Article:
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Ronnie Hawkins by Ronnie Hawkins

Tom Radigan

11 Jul 2022

Ronnie Hawkins or also known as ‘The Hawk’ released his self titled debut album on Roulette Records in 1959.

This album represents the interesting character of who Ronnie Hawkins was. I got introduced to Ronnie Hawkins from knowing that his band the Hawks later became the innovative band of the late 60’s called the Band. He had a memorable appearance in their movie “The Last Waltz” where they did the Bo Didley song “Who Do You Love?” His drummer of the Hawks at the time was a young Levon Helm. Hawkins was from Arkansas.

Hawkins got advice from Conway Twitty about moving to Canada due to it being very popular for rock music which is what Ronnie Hawkins and the Hawks did.
He never got the credit that other rock musicians at his time had like Elvis Presley, Carl Perkins and Johnny Cash.

This record definitely got him some recognition with the hit of the Chuck Berry song “Thirty Days” retitled “Forty Days.” He appeared on the famous Dick Clark show “American Bandstand.”

The album came out at a time when rock ‘n’ roll was on the verge of crashing down due to the fact that the 6 main rock stars at the time were collapsing with Chuck Berry and Jerry Lee Lewis having scandals, Little Richard decided to become a preacher, Elvis was in the army, Bill Haley was taking his career across seas and Buddy Holly was killed in a plane crash.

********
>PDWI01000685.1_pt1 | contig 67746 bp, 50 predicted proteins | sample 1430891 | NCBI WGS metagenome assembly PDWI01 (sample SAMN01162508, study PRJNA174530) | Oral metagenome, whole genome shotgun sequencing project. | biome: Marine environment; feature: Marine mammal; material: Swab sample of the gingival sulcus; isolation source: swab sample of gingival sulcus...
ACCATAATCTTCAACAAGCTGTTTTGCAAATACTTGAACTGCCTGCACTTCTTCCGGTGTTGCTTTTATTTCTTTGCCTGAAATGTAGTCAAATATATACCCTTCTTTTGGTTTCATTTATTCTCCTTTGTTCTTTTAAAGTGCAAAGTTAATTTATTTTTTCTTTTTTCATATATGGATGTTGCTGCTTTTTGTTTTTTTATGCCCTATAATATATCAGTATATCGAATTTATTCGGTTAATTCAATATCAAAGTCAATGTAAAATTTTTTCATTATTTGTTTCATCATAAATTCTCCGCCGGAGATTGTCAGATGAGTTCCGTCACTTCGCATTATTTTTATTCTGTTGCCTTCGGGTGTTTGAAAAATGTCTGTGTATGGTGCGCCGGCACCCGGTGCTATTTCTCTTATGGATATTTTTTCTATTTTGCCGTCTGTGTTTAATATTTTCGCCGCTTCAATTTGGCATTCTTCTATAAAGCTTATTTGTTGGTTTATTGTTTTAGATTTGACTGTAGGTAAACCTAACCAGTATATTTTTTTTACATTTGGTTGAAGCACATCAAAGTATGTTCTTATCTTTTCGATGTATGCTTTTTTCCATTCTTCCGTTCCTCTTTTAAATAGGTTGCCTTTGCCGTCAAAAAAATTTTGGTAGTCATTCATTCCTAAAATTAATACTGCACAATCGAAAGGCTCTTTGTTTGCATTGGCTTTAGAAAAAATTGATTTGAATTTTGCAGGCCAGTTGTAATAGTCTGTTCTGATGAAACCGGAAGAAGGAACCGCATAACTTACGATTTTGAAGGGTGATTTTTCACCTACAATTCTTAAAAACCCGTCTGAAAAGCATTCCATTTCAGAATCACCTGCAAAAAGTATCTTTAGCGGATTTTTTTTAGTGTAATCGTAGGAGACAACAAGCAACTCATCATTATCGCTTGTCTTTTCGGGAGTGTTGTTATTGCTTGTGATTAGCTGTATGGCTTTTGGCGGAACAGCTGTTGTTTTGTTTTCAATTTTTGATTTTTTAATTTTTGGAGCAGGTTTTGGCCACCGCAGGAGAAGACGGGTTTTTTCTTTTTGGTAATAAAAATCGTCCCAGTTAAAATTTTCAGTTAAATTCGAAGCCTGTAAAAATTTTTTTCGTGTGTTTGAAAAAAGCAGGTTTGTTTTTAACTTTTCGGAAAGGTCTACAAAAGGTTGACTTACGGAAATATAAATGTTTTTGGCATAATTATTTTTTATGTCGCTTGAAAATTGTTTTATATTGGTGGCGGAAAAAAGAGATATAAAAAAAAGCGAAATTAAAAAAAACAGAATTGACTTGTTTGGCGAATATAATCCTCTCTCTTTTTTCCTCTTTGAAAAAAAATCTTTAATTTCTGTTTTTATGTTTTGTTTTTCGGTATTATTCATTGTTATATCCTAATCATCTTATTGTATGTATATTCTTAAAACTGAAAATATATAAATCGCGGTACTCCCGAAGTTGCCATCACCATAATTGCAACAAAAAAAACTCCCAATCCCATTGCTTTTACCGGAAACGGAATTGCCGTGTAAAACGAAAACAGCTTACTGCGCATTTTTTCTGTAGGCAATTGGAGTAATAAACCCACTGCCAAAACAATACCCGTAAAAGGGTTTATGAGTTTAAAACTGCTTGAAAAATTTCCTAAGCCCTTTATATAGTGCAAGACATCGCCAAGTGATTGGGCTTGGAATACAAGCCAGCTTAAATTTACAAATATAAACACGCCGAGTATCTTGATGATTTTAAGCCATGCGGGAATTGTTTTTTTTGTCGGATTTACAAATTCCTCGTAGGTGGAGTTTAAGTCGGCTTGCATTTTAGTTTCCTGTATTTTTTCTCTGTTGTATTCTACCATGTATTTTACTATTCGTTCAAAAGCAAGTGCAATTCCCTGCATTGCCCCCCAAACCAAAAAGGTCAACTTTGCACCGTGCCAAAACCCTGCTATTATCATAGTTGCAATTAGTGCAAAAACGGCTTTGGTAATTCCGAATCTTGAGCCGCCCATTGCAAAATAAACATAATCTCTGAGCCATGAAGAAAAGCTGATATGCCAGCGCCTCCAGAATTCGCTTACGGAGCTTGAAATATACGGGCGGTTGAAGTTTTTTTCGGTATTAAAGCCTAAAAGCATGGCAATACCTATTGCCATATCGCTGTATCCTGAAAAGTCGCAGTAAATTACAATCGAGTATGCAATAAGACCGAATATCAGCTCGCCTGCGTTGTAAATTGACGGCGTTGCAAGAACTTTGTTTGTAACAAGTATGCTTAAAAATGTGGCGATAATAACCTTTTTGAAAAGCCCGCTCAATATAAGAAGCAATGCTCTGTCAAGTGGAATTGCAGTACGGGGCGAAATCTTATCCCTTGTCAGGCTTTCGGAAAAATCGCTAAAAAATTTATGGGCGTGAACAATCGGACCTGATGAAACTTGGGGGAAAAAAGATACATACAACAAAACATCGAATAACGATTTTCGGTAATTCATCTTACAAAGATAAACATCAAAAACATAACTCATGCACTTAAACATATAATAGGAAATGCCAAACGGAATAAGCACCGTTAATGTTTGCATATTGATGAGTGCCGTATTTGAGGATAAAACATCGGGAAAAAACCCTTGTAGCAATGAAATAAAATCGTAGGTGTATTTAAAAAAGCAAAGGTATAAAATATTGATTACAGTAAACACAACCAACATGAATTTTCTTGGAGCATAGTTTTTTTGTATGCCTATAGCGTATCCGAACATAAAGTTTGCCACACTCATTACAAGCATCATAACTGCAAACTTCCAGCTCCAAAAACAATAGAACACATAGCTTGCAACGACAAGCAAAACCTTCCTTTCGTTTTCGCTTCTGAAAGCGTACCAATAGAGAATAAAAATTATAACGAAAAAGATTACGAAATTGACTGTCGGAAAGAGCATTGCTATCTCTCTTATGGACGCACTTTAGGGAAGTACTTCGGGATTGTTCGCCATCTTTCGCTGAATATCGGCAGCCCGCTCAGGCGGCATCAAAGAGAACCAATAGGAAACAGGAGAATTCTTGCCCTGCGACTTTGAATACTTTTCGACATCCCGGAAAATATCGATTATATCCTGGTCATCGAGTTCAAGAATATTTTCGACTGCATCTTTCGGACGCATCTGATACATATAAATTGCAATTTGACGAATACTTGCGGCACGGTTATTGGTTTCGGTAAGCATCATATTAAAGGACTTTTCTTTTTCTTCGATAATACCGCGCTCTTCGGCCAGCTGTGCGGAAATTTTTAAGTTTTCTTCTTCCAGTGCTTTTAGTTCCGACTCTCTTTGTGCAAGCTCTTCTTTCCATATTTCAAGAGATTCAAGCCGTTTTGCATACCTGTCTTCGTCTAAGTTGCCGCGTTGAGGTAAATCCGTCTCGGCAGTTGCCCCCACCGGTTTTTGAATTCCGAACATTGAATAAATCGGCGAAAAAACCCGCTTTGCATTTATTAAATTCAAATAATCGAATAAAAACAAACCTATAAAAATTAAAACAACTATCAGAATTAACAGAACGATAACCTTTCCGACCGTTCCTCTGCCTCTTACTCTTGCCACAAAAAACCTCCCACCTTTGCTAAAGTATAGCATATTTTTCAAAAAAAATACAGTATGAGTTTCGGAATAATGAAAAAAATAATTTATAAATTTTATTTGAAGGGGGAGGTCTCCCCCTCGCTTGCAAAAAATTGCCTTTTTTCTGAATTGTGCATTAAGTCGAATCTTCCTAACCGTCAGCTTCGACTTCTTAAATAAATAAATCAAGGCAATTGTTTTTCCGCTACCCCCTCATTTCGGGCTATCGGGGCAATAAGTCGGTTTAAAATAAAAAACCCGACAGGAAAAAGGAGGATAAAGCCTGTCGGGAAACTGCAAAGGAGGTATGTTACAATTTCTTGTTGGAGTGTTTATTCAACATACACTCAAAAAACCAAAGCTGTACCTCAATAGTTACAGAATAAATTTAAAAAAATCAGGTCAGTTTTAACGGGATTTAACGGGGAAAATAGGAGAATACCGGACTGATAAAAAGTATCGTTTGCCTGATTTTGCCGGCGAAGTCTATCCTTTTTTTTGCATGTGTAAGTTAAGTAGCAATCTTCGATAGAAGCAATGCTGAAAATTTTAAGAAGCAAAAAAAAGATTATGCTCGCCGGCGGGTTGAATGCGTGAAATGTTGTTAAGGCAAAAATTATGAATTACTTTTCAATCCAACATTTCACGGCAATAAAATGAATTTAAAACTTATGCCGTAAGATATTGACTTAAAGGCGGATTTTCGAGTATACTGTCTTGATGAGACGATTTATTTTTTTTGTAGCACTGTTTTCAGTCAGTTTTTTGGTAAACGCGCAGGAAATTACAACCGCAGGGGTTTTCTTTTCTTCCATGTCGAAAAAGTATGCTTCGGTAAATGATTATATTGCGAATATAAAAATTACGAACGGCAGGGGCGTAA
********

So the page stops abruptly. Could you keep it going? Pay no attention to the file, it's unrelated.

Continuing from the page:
This album is very 50’s. This album has the typical 50’s songs and nothing that really is groundbreaking yet I feel that it is able to keep rock music alive with some good fun songs.
It definitely also has a good band with rocking guitars, jumping pianos, a soothing saxophone, enjoyable backing vocals and wild lead vocals from Ronnie Hawkins.

I will say that he doesn’t get as much credit as he deserves as an entertainer or front man of a band.
Ronnie Hawkins might not have the greatest voice in rock ‘n’ roll but by listening to a Hawkins song he brings so much presence to his music and brings a lot of commitment to his performance which gives him enough characteristics for the audience to relate with him.

The most outstanding songs on this album is “Forty Days,” “Mary Lou,” “Need Your Lovin’ (Oh so Bad)" and “My Gal is Red Hot.”

The best way to describe this album is that it’s a fun record. That's what 50’s records were at the time, just fun music and there's nothing wrong with that.

Ronnie Hawkins by Ronnie Hawkins